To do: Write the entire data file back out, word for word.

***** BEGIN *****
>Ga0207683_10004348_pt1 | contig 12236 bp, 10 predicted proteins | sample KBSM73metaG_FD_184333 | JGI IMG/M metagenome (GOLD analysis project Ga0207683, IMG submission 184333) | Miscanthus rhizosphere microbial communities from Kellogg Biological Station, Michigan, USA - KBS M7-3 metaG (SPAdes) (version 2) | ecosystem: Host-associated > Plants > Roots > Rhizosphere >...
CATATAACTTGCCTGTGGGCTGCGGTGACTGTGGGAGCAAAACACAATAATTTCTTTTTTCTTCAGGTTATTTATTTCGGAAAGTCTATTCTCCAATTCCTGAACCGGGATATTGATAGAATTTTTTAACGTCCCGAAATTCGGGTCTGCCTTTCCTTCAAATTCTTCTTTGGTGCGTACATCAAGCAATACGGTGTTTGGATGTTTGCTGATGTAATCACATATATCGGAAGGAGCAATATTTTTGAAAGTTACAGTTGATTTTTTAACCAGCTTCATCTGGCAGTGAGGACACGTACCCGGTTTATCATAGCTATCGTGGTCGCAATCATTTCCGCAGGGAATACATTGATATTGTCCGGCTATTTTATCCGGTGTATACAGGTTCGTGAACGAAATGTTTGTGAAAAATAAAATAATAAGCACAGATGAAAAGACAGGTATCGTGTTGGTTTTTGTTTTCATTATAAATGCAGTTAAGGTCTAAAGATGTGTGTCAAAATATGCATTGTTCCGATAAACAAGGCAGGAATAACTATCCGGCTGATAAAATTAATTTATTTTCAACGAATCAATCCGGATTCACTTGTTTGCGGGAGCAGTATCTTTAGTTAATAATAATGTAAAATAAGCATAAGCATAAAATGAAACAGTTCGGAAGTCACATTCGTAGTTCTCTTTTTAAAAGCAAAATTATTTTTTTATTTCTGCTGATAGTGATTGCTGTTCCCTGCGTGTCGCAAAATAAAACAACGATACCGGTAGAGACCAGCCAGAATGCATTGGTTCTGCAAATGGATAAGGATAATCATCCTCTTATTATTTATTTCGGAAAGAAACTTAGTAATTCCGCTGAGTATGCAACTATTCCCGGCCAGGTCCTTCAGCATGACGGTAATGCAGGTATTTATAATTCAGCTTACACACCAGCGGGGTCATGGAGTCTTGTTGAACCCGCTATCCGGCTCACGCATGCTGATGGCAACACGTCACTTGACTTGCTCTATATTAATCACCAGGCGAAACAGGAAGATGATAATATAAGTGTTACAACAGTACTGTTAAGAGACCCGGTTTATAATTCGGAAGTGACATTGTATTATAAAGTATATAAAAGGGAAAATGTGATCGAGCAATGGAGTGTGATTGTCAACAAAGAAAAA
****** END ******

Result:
>Ga0207683_10004348_pt1 | contig 12236 bp, 10 predicted proteins | sample KBSM73metaG_FD_184333 | JGI IMG/M metagenome (GOLD analysis project Ga0207683, IMG submission 184333) | Miscanthus rhizosphere microbial communities from Kellogg Biological Station, Michigan, USA - KBS M7-3 metaG (SPAdes) (version 2) | ecosystem: Host-associated > Plants > Roots > Rhizosphere >...
CATATAACTTGCCTGTGGGCTGCGGTGACTGTGGGAGCAAAACACAATAATTTCTTTTTTCTTCAGGTTATTTATTTCGGAAAGTCTATTCTCCAATTCCTGAACCGGGATATTGATAGAATTTTTTAACGTCCCGAAATTCGGGTCTGCCTTTCCTTCAAATTCTTCTTTGGTGCGTACATCAAGCAATACGGTGTTTGGATGTTTGCTGATGTAATCACATATATCGGAAGGAGCAATATTTTTGAAAGTTACAGTTGATTTTTTAACCAGCTTCATCTGGCAGTGAGGACACGTACCCGGTTTATCATAGCTATCGTGGTCGCAATCATTTCCGCAGGGAATACATTGATATTGTCCGGCTATTTTATCCGGTGTATACAGGTTCGTGAACGAAATGTTTGTGAAAAATAAAATAATAAGCACAGATGAAAAGACAGGTATCGTGTTGGTTTTTGTTTTCATTATAAATGCAGTTAAGGTCTAAAGATGTGTGTCAAAATATGCATTGTTCCGATAAACAAGGCAGGAATAACTATCCGGCTGATAAAATTAATTTATTTTCAACGAATCAATCCGGATTCACTTGTTTGCGGGAGCAGTATCTTTAGTTAATAATAATGTAAAATAAGCATAAGCATAAAATGAAACAGTTCGGAAGTCACATTCGTAGTTCTCTTTTTAAAAGCAAAATTATTTTTTTATTTCTGCTGATAGTGATTGCTGTTCCCTGCGTGTCGCAAAATAAAACAACGATACCGGTAGAGACCAGCCAGAATGCATTGGTTCTGCAAATGGATAAGGATAATCATCCTCTTATTATTTATTTCGGAAAGAAACTTAGTAATTCCGCTGAGTATGCAACTATTCCCGGCCAGGTCCTTCAGCATGACGGTAATGCAGGTATTTATAATTCAGCTTACACACCAGCGGGGTCATGGAGTCTTGTTGAACCCGCTATCCGGCTCACGCATGCTGATGGCAACACGTCACTTGACTTGCTCTATATTAATCACCAGGCGAAACAGGAAGATGATAATATAAGTGTTACAACAGTACTGTTAAGAGACCCGGTTTATAATTCGGAAGTGACATTGTATTATAAAGTATATAAAAGGGAAAATGTGATCGAGCAATGGAGTGTGATTGTCAACAAAGAAAAA